Then at one of the northernmost inhabited points on Cape Breton, we went on a little boat out to see puffins (and did see them! I hope I can do a whole post about that trip) and other pelagic birds, and the young captain (third-generation of tour-boat operators) was telling us more about erstwhile undersea mines, and meanwhile there were seals out on the rocks, watching us.... and swimming in the water and regarding us with just their heads peeking out...

More seals at Bird Island, Big Bras d'Or

... and now I think, there is a story out there about the dangers of the mines, and flooded mines, and selkies, and when I have it worked out, I'll share it with you.

**The day after the puffin tour, we found ourselves a town called Sydney Mines, a much-boarded-up town that no longer has any mines, but that does have a fossil museum and a room given over to artifacts from the mining days. There was some coal on display, and I was able to confirm that yes, the item I'd picked up on Nova Scotia's southern coast was indeed coal. Maybe if I sleep with it under my pillow, that selkie mining story will come to me faster.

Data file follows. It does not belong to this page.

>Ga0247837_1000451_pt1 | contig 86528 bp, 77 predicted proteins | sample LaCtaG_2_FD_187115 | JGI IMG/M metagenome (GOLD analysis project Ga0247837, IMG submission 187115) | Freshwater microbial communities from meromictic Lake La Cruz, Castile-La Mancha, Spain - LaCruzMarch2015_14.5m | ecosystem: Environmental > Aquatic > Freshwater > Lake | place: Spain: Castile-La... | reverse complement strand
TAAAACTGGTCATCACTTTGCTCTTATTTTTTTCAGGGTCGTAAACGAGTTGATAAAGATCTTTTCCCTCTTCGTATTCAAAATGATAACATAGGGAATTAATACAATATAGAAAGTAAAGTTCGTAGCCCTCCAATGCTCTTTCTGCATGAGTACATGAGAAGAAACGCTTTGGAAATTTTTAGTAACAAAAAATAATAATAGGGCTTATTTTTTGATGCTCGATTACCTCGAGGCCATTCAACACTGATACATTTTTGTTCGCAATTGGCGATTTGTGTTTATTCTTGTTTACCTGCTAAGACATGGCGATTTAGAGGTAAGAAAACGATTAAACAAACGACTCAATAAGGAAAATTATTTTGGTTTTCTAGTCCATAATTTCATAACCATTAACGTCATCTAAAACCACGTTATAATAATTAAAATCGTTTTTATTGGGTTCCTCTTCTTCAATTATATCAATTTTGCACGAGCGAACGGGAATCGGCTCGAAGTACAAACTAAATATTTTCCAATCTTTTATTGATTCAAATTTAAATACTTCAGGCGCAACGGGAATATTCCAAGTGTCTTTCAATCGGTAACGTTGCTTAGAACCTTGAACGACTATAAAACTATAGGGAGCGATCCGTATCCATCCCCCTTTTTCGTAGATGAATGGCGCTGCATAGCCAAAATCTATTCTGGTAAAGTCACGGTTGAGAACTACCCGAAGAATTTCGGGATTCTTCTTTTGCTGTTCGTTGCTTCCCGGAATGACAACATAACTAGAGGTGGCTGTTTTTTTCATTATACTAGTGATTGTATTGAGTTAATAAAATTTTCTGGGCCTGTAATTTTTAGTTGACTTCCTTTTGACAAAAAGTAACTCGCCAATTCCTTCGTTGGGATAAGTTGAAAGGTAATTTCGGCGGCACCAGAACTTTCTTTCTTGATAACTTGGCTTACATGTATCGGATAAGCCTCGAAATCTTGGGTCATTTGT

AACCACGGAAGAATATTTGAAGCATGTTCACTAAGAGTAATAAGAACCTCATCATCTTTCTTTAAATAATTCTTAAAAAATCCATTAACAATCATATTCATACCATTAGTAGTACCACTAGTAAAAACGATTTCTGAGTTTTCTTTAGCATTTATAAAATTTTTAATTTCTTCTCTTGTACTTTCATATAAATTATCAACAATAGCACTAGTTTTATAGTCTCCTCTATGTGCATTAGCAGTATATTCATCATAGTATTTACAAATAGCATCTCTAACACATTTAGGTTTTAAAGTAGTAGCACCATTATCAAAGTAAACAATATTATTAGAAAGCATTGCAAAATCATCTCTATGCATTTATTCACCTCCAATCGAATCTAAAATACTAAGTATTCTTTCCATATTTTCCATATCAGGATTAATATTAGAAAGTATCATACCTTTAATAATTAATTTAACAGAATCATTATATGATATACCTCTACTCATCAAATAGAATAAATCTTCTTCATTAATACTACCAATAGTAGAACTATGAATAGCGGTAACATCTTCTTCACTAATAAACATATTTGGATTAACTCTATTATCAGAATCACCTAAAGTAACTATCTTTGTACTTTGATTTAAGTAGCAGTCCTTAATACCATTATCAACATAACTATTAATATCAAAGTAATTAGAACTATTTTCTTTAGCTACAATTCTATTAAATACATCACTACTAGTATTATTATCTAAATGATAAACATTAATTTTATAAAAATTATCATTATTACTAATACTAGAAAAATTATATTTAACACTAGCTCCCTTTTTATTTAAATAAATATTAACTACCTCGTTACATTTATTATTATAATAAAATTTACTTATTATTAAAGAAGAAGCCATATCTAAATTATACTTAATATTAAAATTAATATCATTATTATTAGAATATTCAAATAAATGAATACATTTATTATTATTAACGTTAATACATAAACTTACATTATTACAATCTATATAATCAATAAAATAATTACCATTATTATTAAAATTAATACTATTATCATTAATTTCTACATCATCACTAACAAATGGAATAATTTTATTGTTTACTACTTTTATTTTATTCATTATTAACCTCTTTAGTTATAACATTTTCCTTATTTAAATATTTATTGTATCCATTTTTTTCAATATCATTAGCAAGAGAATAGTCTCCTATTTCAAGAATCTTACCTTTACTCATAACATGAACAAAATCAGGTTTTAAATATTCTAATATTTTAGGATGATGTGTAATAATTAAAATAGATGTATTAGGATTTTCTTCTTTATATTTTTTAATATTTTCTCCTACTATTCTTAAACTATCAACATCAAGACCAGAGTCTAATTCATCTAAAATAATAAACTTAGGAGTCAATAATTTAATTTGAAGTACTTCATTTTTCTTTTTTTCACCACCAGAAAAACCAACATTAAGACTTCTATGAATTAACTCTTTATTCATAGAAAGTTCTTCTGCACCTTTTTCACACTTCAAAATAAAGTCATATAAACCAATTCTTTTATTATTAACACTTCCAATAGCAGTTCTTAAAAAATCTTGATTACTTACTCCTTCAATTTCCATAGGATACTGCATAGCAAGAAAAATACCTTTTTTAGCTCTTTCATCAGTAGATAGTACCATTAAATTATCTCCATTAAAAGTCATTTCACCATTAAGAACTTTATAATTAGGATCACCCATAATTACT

asakiyume: (feathers on the line)
On Saturday morning, we're heading out to Nova Scotia. We will have very limited Internet, so I will be scarce--but I'll see you all in July. In the words of my roommate, sophomore year of college, hang loose and stay real.
asakiyume: (holy carp)

Behold the powerful falls at the Holyoke dam. Holyoke Gas and Electric generates power here.

This dam is a barrier to fish that need to get upstream to spawn. There have been various means of solving this problem, but at present it's a literal elevator, a huge mechanism powered by giant turbines and with great chains that lift boxes of water, packed with fish, up above the falls. Yesterday Wakanomori and I went to see it--a marvelous experience!

It has very cute signposts: